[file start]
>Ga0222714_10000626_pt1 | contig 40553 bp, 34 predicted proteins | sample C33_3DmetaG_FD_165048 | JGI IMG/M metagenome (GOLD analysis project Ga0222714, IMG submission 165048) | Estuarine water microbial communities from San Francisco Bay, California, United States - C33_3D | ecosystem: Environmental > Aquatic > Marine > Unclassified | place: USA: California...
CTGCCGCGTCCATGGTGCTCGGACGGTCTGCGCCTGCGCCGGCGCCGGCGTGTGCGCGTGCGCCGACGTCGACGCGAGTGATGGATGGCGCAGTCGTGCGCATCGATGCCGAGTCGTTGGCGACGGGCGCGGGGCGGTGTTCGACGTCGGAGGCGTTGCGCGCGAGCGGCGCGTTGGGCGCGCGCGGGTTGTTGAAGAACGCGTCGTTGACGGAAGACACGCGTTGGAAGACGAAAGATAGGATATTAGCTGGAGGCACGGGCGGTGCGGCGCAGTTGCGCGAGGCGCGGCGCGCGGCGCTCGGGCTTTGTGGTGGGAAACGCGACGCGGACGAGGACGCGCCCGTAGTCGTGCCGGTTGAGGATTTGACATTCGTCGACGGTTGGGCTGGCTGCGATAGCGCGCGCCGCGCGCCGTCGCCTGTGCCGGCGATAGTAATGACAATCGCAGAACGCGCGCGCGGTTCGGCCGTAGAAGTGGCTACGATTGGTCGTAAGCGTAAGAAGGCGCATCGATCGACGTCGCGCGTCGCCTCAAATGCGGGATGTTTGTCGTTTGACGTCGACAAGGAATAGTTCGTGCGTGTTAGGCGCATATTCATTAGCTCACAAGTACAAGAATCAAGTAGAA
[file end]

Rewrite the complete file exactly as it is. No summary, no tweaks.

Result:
>Ga0222714_10000626_pt1 | contig 40553 bp, 34 predicted proteins | sample C33_3DmetaG_FD_165048 | JGI IMG/M metagenome (GOLD analysis project Ga0222714, IMG submission 165048) | Estuarine water microbial communities from San Francisco Bay, California, United States - C33_3D | ecosystem: Environmental > Aquatic > Marine > Unclassified | place: USA: California...
CTGCCGCGTCCATGGTGCTCGGACGGTCTGCGCCTGCGCCGGCGCCGGCGTGTGCGCGTGCGCCGACGTCGACGCGAGTGATGGATGGCGCAGTCGTGCGCATCGATGCCGAGTCGTTGGCGACGGGCGCGGGGCGGTGTTCGACGTCGGAGGCGTTGCGCGCGAGCGGCGCGTTGGGCGCGCGCGGGTTGTTGAAGAACGCGTCGTTGACGGAAGACACGCGTTGGAAGACGAAAGATAGGATATTAGCTGGAGGCACGGGCGGTGCGGCGCAGTTGCGCGAGGCGCGGCGCGCGGCGCTCGGGCTTTGTGGTGGGAAACGCGACGCGGACGAGGACGCGCCCGTAGTCGTGCCGGTTGAGGATTTGACATTCGTCGACGGTTGGGCTGGCTGCGATAGCGCGCGCCGCGCGCCGTCGCCTGTGCCGGCGATAGTAATGACAATCGCAGAACGCGCGCGCGGTTCGGCCGTAGAAGTGGCTACGATTGGTCGTAAGCGTAAGAAGGCGCATCGATCGACGTCGCGCGTCGCCTCAAATGCGGGATGTTTGTCGTTTGACGTCGACAAGGAATAGTTCGTGCGTGTTAGGCGCATATTCATTAGCTCACAAGTACAAGAATCAAGTAGAA